There are certain conventions in football. Managers are expected, unless their name is Sir Alex Ferguson, to speak to the press after matches and reporters are expected to quiz them about controversial refereeing decisions, if they have not already blown their fuse.
Often the managers plead that the sword of Damocles is hovering above in the form of the rules of the Football Association, which state that it is misconduct to bring the game into disrepute or use abusive, indecent or insulting words.
A new convention is the additional requirement to furnish his club's website with his views. Webmasters can be particularly voracious. As it would be galling for a manager to find his after-match views causing offence at the FA a few days later in an age when freedom of expression is enshrined in legislation, there is thankfully no evidence that Soho Square has employed a cyber-censor to vet the ramblings.
However, Kevin Keegan launched a bitter personal attack on Uriah Rennie after the Sheffield referee had sent off a Manchester City player, but has not been charged by the FA, because, a spokesman said, he had not exceeded the bounds of its rules. In effect, the City manager accused the referee of being a publicity seeker. It was confusing that Keegan managed to escape a charge after insulting the referee in the national press.
Leeds United, of course, have felt the glare of the national spotlight more than most this season. The words that Lee Bowyer allegedly used to referee Jeff Winter after he was sent off in August managed to combine abuse, indecency and insult, but, because of the Hull Crown Court case, the hearing has yet to be held by the FA.
The FA announced that it was writing to Arsenal to "seek their observations" on the Thierry Henry incident or non-incident at the end of the Newcastle United match. Arsène Wenger, needless to say, didn't see it, but the FA could always take a view from Martin Keown, who, at the critical moment, was seeking to apply his own unique interpretation of interactive by preventing Sky's cameraman from doing his job.
It was unfortunate for Leeds that the Bowyer and Jonathan Woodgate court verdicts coincided with unprecedented publicity attaching to a meeting of the élite group of referees from which had emerged specific criticism of the striker Alan Smith for "hissing and snarling" at referee Neale Barry in the match against Aston Villa. Smith, it was said, was never going to complete the most unpleasant Premier League match Barry had ever controlled.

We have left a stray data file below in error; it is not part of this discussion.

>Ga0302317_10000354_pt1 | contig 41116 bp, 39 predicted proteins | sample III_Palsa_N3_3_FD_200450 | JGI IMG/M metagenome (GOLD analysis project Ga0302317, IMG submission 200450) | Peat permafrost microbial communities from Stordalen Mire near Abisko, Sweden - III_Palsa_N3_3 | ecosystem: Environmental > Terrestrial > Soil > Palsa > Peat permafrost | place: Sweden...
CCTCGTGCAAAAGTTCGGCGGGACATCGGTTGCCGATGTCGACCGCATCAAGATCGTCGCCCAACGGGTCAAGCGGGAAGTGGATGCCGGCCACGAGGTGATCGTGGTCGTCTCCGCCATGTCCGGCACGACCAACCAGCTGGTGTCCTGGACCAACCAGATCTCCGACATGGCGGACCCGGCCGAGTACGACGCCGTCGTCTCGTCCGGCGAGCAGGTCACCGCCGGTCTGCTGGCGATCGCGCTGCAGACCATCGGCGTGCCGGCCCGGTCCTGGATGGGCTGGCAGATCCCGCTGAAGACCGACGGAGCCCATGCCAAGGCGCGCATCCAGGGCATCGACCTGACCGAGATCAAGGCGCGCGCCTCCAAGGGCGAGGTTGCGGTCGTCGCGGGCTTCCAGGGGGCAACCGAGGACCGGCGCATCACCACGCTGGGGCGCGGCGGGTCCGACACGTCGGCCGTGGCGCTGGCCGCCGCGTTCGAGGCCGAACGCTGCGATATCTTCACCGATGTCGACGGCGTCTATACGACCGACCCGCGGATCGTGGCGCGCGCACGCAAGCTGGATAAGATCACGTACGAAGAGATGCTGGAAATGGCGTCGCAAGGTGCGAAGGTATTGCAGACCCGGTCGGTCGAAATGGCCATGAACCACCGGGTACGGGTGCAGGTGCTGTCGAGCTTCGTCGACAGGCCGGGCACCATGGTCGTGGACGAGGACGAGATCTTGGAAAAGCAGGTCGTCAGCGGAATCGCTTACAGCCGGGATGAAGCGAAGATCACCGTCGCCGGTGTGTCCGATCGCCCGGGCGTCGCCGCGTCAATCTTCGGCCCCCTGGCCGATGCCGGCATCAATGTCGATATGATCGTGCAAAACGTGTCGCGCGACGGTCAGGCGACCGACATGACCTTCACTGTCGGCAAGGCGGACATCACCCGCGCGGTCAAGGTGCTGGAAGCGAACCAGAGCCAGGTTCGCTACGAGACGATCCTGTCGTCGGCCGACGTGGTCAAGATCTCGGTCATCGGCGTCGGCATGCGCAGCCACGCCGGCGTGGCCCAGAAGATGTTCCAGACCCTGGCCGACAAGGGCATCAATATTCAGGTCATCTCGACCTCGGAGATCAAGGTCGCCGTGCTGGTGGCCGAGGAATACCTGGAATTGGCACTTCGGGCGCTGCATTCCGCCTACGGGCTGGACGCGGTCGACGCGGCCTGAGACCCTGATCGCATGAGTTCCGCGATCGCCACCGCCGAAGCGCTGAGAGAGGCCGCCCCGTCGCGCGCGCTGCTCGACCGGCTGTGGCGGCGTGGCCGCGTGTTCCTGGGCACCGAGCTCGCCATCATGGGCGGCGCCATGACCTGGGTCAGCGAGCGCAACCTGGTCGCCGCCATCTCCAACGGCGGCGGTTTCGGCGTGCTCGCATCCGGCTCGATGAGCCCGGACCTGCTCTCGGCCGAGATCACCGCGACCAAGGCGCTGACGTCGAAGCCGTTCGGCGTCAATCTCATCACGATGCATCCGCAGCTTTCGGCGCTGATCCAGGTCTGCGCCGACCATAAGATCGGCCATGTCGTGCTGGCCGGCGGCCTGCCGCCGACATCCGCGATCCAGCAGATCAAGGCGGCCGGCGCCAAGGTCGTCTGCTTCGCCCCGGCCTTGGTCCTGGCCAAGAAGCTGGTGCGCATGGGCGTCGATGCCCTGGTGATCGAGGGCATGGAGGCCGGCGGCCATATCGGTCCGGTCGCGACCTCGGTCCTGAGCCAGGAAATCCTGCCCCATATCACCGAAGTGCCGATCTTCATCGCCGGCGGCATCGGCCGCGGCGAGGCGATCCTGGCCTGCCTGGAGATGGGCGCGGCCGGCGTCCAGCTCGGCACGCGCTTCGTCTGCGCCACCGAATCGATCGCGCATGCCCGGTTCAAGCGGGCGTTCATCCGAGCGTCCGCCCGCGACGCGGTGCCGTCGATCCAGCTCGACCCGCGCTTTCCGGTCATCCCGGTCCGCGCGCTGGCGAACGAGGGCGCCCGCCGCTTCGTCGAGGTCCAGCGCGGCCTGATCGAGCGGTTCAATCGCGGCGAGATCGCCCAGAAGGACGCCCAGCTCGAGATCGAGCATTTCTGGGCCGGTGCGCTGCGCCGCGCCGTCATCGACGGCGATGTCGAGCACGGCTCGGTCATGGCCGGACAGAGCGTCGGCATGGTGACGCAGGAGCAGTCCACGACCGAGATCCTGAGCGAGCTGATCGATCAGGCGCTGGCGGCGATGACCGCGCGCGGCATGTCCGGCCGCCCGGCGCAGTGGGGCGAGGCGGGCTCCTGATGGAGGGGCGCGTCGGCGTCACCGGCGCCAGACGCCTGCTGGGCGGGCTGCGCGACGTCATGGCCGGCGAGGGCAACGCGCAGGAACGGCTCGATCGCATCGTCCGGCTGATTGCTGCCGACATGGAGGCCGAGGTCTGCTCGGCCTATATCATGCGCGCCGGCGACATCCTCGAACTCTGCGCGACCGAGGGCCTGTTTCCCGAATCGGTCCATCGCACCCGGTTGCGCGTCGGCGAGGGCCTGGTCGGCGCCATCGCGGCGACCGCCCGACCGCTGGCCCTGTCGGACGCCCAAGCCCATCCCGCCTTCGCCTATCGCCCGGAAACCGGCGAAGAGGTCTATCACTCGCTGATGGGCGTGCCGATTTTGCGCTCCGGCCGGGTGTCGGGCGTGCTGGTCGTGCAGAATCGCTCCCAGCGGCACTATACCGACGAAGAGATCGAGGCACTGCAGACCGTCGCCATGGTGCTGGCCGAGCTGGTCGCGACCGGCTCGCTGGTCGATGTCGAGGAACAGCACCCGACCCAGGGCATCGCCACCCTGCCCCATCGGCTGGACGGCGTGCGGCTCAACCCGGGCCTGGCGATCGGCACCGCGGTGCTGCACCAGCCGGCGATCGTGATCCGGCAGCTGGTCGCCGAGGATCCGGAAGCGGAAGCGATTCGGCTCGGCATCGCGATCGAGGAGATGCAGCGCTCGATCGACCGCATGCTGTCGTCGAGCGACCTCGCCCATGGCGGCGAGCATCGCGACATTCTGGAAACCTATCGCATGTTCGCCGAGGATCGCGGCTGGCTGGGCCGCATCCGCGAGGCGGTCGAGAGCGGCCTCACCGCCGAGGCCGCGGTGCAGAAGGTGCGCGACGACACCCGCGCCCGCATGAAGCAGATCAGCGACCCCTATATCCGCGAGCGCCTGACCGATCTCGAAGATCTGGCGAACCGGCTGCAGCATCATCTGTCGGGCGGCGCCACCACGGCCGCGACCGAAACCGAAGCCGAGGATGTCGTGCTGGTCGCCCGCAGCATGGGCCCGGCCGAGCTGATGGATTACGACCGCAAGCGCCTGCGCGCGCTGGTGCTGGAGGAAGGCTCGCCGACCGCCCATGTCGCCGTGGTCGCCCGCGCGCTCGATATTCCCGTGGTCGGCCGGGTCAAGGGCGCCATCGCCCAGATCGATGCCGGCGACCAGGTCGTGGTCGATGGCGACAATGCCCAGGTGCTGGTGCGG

These are relatively routine matters of regulation, compared to the pressing issue of public policy to be discussed by the FA board, that is the direction to be given to England coach Sven Goran Eriksson over the selection of Woodgate in advance of the friendly with the Netherlands in Amsterdam next month, following the young defender's conviction on an affray charge. Here, the wisdom of Solomon would be useful.
Already, the early indication that Bowyer's acquittal left him free to resume his international career provoked some unpleasant right-wing rantings when he briefly – and quite understandably given his stance over the club fine – became the target of the tabloids, and the FA may feel it is on safer ground by insisting upon a further period of international exile on the grounds that role models should set the proper example, etc, etc.
I hope the FA is strong enough to resist this temptation. I have had experience of this sort of thing and it can be unpleasant. When Paul Gascoigne was in Glenn Hoddle's England squad, he was the subject of some unpleasant stories alleging wife beating. Hoddle discussed the matter with the player and decided he wanted to pick him. I supported the coach, because the player seemed to be displaying an improved attitude. We no more condoned brutality towards women than presumably the FA now countenances racist violence, but we knew we were in for a rocky ride.
Before that, Tony Adams had come back from a drink-drive prison sentence to play for England – and who is to say he did not deserve another chance?
Woodgate is a very fortunate young man to be paid obscenely handsomely for playing the game we love. If the moral compass of football is wavering, the FA has plenty of targets within the sport at which to aim for clarity and consistency. I would feel very uneasy if they should feel the need to impose any penalty additional to that the proper judge has thought necessary. After all, Woodgate already suffered an exclusion while on trial for two years. And both he and Bowyer presumably realise they will be subject to unprecedented scrutiny if they do pull on the international shirt again.Reuse content